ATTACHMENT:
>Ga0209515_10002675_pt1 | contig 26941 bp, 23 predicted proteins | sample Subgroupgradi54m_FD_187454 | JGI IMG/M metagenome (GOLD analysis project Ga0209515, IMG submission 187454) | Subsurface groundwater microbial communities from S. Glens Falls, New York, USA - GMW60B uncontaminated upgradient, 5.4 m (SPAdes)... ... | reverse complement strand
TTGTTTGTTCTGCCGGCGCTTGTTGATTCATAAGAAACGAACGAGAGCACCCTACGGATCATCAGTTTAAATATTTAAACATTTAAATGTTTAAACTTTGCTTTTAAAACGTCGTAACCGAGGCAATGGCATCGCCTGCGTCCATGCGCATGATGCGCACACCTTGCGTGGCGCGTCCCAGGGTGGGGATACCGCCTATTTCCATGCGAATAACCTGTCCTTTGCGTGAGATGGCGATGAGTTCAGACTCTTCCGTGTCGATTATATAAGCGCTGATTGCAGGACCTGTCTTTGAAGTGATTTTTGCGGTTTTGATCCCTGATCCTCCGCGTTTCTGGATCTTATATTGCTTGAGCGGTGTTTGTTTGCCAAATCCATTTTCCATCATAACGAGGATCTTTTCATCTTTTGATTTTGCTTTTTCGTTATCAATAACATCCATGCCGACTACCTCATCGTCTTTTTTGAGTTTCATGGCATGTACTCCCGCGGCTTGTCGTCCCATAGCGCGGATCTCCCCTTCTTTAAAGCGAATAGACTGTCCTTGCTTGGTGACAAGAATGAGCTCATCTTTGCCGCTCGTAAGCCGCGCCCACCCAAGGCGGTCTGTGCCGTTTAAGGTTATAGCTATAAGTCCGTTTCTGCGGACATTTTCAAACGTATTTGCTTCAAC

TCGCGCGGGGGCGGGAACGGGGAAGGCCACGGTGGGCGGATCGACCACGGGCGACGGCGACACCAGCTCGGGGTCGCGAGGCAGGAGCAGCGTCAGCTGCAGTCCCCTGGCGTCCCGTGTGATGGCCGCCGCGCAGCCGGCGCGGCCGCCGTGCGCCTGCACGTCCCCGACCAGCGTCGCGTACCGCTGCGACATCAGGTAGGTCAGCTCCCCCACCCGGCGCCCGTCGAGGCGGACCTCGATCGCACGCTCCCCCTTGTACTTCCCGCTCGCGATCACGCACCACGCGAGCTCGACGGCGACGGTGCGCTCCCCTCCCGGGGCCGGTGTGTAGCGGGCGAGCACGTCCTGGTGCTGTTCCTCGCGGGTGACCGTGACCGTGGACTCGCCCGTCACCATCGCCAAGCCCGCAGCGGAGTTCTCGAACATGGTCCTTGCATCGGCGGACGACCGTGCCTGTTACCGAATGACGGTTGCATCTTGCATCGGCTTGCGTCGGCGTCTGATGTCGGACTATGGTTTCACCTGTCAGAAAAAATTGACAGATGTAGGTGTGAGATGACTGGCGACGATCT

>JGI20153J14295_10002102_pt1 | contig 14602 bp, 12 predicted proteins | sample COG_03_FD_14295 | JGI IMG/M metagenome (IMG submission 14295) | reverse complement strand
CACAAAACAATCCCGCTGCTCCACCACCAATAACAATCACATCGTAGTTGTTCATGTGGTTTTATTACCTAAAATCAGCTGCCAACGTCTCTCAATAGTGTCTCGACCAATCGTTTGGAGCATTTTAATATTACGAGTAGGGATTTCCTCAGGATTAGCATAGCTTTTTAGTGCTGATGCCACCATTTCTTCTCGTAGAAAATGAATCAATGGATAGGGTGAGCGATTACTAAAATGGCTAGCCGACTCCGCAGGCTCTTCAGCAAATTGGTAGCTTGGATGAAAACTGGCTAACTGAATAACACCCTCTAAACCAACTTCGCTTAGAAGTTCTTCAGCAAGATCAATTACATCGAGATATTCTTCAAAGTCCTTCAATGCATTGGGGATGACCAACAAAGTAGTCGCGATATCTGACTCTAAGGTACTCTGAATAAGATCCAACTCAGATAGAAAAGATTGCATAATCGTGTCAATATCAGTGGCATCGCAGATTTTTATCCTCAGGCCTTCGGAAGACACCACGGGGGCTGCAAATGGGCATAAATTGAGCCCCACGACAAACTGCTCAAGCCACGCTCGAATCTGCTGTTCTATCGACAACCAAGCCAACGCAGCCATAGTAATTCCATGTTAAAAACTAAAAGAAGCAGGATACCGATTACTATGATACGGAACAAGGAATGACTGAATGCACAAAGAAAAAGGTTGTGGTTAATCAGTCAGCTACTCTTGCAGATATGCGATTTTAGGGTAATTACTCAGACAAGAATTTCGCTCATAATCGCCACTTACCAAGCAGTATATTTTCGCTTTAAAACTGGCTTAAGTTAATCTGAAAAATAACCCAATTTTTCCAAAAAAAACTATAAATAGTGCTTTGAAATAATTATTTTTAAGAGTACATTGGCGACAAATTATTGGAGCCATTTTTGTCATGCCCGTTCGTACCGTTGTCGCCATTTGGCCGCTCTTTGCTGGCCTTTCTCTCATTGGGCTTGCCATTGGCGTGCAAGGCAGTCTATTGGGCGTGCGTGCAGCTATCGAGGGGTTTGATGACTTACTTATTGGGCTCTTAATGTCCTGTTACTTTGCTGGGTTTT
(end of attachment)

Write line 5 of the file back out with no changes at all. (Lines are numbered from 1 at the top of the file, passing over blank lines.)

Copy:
CACAAAACAATCCCGCTGCTCCACCACCAATAACAATCACATCGTAGTTGTTCATGTGGTTTTATTACCTAAAATCAGCTGCCAACGTCTCTCAATAGTGTCTCGACCAATCGTTTGGAGCATTTTAATATTACGAGTAGGGATTTCCTCAGGATTAGCATAGCTTTTTAGTGCTGATGCCACCATTTCTTCTCGTAGAAAATGAATCAATGGATAGGGTGAGCGATTACTAAAATGGCTAGCCGACTCCGCAGGCTCTTCAGCAAATTGGTAGCTTGGATGAAAACTGGCTAACTGAATAACACCCTCTAAACCAACTTCGCTTAGAAGTTCTTCAGCAAGATCAATTACATCGAGATATTCTTCAAAGTCCTTCAATGCATTGGGGATGACCAACAAAGTAGTCGCGATATCTGACTCTAAGGTACTCTGAATAAGATCCAACTCAGATAGAAAAGATTGCATAATCGTGTCAATATCAGTGGCATCGCAGATTTTTATCCTCAGGCCTTCGGAAGACACCACGGGGGCTGCAAATGGGCATAAATTGAGCCCCACGACAAACTGCTCAAGCCACGCTCGAATCTGCTGTTCTATCGACAACCAAGCCAACGCAGCCATAGTAATTCCATGTTAAAAACTAAAAGAAGCAGGATACCGATTACTATGATACGGAACAAGGAATGACTGAATGCACAAAGAAAAAGGTTGTGGTTAATCAGTCAGCTACTCTTGCAGATATGCGATTTTAGGGTAATTACTCAGACAAGAATTTCGCTCATAATCGCCACTTACCAAGCAGTATATTTTCGCTTTAAAACTGGCTTAAGTTAATCTGAAAAATAACCCAATTTTTCCAAAAAAAACTATAAATAGTGCTTTGAAATAATTATTTTTAAGAGTACATTGGCGACAAATTATTGGAGCCATTTTTGTCATGCCCGTTCGTACCGTTGTCGCCATTTGGCCGCTCTTTGCTGGCCTTTCTCTCATTGGGCTTGCCATTGGCGTGCAAGGCAGTCTATTGGGCGTGCGTGCAGCTATCGAGGGGTTTGATGACTTACTTATTGGGCTCTTAATGTCCTGTTACTTTGCTGGGTTTT